• Product Development – Product development also has to be organized around customer workflow and needs, in a real way. You need to seek out customer input and really listen to what they’re saying about their process. Don’t start with your product; start with customer needs and pain points.
  • Experts – In some businesses, you’ll have to deal with the objections of experts, like editors in publishing or software engineers. In general, experts are not the ones who drive change. They don’t want to hear that there is a new process and they have a new boss. You need to get these experts on board by explaining that there will still be an ongoing need for their kind of insight.
  • Back office IT – Back office logistics can create a significant hurdle between your past business model and your future subscription business model. Pricing, billing, collections – all of these operations are more complex relative to a subscription model.
  • Organization – You may need to establish new rules for your subscription business, or separate out the new venture into a different division, in order for it to thrive.

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6. Use customer data to optimize and upsell

Watch and learn from your customers. How are they using your service? How can you help them to use it better and increase their productivity? Observe what your customers are doing on your site and from what channels they are accessing you. Track your customers, step by step, from the first moment they log into your ecosystem.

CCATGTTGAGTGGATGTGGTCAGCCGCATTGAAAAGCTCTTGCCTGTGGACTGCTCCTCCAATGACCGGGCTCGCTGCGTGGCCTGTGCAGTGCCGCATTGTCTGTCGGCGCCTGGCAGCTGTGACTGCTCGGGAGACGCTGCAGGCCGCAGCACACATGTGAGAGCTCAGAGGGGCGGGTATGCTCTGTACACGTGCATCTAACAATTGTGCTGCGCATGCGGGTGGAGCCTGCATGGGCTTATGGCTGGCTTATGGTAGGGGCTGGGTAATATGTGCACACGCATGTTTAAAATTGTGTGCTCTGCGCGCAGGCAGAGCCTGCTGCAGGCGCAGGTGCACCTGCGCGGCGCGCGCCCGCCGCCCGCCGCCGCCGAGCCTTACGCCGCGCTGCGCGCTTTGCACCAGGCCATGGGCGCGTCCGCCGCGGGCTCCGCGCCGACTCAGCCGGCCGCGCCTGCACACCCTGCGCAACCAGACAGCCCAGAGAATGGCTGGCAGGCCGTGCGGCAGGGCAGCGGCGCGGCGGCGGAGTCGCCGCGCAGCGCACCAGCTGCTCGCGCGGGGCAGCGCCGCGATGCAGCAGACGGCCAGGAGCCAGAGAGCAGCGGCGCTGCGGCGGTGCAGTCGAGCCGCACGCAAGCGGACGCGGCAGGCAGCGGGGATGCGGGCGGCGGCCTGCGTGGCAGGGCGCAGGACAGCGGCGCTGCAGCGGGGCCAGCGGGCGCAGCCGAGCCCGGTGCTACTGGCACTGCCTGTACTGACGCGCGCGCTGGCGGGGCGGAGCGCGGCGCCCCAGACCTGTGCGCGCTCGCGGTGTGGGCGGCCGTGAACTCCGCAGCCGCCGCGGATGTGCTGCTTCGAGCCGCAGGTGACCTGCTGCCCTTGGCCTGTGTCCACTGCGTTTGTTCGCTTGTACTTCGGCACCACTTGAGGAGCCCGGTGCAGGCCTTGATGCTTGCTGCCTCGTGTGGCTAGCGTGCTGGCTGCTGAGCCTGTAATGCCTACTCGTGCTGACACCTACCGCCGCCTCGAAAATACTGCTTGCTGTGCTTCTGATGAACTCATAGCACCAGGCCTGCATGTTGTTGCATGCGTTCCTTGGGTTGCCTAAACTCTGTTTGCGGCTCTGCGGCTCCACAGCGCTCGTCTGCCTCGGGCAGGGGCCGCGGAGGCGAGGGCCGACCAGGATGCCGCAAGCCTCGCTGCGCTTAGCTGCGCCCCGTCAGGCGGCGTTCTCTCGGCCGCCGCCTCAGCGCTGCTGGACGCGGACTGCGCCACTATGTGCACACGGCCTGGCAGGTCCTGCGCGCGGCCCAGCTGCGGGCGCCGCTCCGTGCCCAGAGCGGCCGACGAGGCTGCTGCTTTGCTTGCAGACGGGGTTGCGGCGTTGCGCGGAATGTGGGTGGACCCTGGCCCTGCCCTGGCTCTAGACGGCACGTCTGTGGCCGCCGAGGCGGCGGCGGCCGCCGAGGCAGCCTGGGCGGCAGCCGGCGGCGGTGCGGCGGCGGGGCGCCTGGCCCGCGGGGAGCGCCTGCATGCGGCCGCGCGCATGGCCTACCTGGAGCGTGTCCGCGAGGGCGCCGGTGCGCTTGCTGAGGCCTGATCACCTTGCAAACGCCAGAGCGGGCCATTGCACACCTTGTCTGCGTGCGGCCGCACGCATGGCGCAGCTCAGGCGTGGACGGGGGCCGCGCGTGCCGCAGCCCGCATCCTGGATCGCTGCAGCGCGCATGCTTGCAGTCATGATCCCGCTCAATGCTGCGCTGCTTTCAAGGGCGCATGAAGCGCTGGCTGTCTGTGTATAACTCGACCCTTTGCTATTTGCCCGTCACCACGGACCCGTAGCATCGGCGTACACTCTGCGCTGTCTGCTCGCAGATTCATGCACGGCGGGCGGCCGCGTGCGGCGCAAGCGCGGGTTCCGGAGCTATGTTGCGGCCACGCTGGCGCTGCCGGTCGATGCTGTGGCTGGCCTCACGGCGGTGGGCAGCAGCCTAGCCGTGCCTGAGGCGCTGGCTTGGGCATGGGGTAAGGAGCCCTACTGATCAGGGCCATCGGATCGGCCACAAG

When you’re completely focused on the customer experience journey, you know what keeps them awake. Help your customers to engage with your product, to test out your offering. When you track usage, you can collect data that will help you to identify new business opportunities to continually accelerate your growth. And you can create exit barriers to ensure that your customers stick around.

In the end, our best customers are our heavy users – those customers whose businesses are growing with ours, and who are dependent on us for that growth. When a law firm builds their business environment around our software, they’re embedded within our ecosystem and don’t want to leave. There are naturally occurring exit barriers that keep our customers with us. For example, we have customers in tax accounting that have stayed with us for an average of 30 years.

Once you have a customer connected like that, you can count on your recurring revenue, and you can start to increase your relative value as long as you’re always staying very close to the customer’s actual workflow and finding ways to optimize their usage.

The DNA of a subscription business

If you’re pondering the question of how to build out a subscription business model, you’ve already taken the first step from a product-focused business to one with laser-beam focus on your customers.

Wolters Kluwer today is a customer-focused business with a keen new sense of business intelligence and, best of all, reliable recurring revenue.

Millions of professionals around the world rely on Wolters Kluwer when they have to be right. That is Wolters Kluwer’s promise to professionals. Content, of course, is still a key part of what we do. But now our customers aren’t buying content. They are paying for the value we create in their workflow. That’s the difference. That’s a thriving subscription business.